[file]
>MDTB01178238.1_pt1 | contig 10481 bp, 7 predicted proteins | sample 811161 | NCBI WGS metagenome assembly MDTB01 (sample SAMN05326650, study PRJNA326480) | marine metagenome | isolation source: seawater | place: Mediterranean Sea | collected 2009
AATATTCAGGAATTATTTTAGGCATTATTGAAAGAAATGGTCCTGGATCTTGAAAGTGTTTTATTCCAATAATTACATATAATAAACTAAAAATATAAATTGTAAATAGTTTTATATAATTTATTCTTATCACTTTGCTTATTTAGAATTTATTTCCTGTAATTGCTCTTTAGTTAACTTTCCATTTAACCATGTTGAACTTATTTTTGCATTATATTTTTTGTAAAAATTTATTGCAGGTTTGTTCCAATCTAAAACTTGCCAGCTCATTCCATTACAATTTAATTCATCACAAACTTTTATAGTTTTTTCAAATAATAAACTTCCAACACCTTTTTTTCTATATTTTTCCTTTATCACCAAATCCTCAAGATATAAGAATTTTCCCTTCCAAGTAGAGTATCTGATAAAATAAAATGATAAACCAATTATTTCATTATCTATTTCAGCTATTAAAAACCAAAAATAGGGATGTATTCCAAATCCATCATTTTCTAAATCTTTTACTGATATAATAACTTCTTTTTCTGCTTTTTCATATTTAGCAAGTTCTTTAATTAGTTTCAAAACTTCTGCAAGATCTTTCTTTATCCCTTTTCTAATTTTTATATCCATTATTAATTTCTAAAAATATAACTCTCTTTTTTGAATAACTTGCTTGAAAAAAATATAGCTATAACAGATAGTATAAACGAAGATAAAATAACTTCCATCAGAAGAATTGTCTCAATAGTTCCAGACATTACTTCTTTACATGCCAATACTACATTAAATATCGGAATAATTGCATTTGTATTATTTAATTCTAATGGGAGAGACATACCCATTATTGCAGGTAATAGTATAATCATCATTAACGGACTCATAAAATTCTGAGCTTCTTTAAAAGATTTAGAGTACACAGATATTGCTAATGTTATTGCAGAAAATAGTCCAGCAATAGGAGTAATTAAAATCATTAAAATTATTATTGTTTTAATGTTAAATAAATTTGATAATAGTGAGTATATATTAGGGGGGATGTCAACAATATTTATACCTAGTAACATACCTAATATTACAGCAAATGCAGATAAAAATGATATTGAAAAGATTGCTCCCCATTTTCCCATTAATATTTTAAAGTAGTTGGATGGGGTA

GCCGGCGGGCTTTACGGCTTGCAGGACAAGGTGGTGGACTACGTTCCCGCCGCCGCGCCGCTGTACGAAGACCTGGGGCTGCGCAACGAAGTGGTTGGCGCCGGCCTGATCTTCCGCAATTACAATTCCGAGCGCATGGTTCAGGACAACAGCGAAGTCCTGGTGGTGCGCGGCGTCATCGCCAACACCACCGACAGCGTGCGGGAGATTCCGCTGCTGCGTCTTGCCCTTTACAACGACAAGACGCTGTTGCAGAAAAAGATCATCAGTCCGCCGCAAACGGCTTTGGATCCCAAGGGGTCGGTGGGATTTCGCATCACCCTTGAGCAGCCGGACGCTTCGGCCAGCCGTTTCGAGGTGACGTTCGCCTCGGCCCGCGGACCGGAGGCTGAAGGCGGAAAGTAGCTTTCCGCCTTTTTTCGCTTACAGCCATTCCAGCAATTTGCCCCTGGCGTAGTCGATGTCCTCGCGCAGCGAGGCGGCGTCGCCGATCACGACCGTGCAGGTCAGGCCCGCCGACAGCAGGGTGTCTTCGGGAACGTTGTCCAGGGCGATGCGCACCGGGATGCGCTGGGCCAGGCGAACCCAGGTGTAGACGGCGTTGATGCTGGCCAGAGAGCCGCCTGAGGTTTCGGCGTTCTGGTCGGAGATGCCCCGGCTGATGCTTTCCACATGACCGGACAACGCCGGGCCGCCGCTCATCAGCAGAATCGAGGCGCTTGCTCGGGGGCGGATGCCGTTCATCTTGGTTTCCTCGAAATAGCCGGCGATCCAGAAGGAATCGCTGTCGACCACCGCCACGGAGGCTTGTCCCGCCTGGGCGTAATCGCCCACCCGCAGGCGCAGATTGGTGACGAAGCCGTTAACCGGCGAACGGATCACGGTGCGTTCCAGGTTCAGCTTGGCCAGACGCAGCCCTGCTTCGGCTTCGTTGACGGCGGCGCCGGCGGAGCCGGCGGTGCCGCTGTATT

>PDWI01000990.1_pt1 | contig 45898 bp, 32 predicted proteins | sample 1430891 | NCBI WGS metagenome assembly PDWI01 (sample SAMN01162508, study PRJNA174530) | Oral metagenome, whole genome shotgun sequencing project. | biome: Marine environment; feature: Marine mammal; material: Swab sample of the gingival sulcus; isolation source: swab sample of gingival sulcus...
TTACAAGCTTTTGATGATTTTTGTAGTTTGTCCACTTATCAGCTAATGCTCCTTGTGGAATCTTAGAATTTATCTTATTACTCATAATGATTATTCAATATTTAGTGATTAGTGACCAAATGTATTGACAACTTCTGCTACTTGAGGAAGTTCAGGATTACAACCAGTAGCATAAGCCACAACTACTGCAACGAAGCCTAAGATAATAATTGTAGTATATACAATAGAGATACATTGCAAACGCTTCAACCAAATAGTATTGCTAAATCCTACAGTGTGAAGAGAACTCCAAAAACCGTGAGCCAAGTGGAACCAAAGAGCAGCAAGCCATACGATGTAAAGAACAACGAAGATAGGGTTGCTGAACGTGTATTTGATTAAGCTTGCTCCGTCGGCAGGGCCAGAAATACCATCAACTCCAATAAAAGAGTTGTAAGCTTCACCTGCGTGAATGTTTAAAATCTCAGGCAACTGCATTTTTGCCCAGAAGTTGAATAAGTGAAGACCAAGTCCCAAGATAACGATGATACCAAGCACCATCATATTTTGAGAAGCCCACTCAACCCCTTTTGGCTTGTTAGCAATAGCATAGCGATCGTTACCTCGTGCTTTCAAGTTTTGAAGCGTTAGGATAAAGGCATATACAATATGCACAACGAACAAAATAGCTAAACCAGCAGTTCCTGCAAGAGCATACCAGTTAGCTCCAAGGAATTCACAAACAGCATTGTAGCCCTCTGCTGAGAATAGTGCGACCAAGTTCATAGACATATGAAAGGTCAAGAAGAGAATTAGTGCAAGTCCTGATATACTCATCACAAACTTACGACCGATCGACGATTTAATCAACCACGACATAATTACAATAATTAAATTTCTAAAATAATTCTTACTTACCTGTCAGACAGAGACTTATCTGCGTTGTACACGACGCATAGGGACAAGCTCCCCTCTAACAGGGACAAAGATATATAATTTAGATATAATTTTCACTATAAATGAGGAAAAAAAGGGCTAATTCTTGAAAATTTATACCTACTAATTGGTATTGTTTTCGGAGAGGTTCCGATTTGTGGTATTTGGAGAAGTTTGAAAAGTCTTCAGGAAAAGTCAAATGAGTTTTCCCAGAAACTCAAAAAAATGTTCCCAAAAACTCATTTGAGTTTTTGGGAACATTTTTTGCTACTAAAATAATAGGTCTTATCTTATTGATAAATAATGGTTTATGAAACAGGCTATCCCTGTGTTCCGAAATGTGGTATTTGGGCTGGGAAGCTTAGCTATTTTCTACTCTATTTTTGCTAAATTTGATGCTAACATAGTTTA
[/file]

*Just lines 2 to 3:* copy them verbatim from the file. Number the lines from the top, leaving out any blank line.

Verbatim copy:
AATATTCAGGAATTATTTTAGGCATTATTGAAAGAAATGGTCCTGGATCTTGAAAGTGTTTTATTCCAATAATTACATATAATAAACTAAAAATATAAATTGTAAATAGTTTTATATAATTTATTCTTATCACTTTGCTTATTTAGAATTTATTTCCTGTAATTGCTCTTTAGTTAACTTTCCATTTAACCATGTTGAACTTATTTTTGCATTATATTTTTTGTAAAAATTTATTGCAGGTTTGTTCCAATCTAAAACTTGCCAGCTCATTCCATTACAATTTAATTCATCACAAACTTTTATAGTTTTTTCAAATAATAAACTTCCAACACCTTTTTTTCTATATTTTTCCTTTATCACCAAATCCTCAAGATATAAGAATTTTCCCTTCCAAGTAGAGTATCTGATAAAATAAAATGATAAACCAATTATTTCATTATCTATTTCAGCTATTAAAAACCAAAAATAGGGATGTATTCCAAATCCATCATTTTCTAAATCTTTTACTGATATAATAACTTCTTTTTCTGCTTTTTCATATTTAGCAAGTTCTTTAATTAGTTTCAAAACTTCTGCAAGATCTTTCTTTATCCCTTTTCTAATTTTTATATCCATTATTAATTTCTAAAAATATAACTCTCTTTTTTGAATAACTTGCTTGAAAAAAATATAGCTATAACAGATAGTATAAACGAAGATAAAATAACTTCCATCAGAAGAATTGTCTCAATAGTTCCAGACATTACTTCTTTACATGCCAATACTACATTAAATATCGGAATAATTGCATTTGTATTATTTAATTCTAATGGGAGAGACATACCCATTATTGCAGGTAATAGTATAATCATCATTAACGGACTCATAAAATTCTGAGCTTCTTTAAAAGATTTAGAGTACACAGATATTGCTAATGTTATTGCAGAAAATAGTCCAGCAATAGGAGTAATTAAAATCATTAAAATTATTATTGTTTTAATGTTAAATAAATTTGATAATAGTGAGTATATATTAGGGGGGATGTCAACAATATTTATACCTAGTAACATACCTAATATTACAGCAAATGCAGATAAAAATGATATTGAAAAGATTGCTCCCCATTTTCCCATTAATATTTTAAAGTAGTTGGATGGGGTA

GCCGGCGGGCTTTACGGCTTGCAGGACAAGGTGGTGGACTACGTTCCCGCCGCCGCGCCGCTGTACGAAGACCTGGGGCTGCGCAACGAAGTGGTTGGCGCCGGCCTGATCTTCCGCAATTACAATTCCGAGCGCATGGTTCAGGACAACAGCGAAGTCCTGGTGGTGCGCGGCGTCATCGCCAACACCACCGACAGCGTGCGGGAGATTCCGCTGCTGCGTCTTGCCCTTTACAACGACAAGACGCTGTTGCAGAAAAAGATCATCAGTCCGCCGCAAACGGCTTTGGATCCCAAGGGGTCGGTGGGATTTCGCATCACCCTTGAGCAGCCGGACGCTTCGGCCAGCCGTTTCGAGGTGACGTTCGCCTCGGCCCGCGGACCGGAGGCTGAAGGCGGAAAGTAGCTTTCCGCCTTTTTTCGCTTACAGCCATTCCAGCAATTTGCCCCTGGCGTAGTCGATGTCCTCGCGCAGCGAGGCGGCGTCGCCGATCACGACCGTGCAGGTCAGGCCCGCCGACAGCAGGGTGTCTTCGGGAACGTTGTCCAGGGCGATGCGCACCGGGATGCGCTGGGCCAGGCGAACCCAGGTGTAGACGGCGTTGATGCTGGCCAGAGAGCCGCCTGAGGTTTCGGCGTTCTGGTCGGAGATGCCCCGGCTGATGCTTTCCACATGACCGGACAACGCCGGGCCGCCGCTCATCAGCAGAATCGAGGCGCTTGCTCGGGGGCGGATGCCGTTCATCTTGGTTTCCTCGAAATAGCCGGCGATCCAGAAGGAATCGCTGTCGACCACCGCCACGGAGGCTTGTCCCGCCTGGGCGTAATCGCCCACCCGCAGGCGCAGATTGGTGACGAAGCCGTTAACCGGCGAACGGATCACGGTGCGTTCCAGGTTCAGCTTGGCCAGACGCAGCCCTGCTTCGGCTTCGTTGACGGCGGCGCCGGCGGAGCCGGCGGTGCCGCTGTATT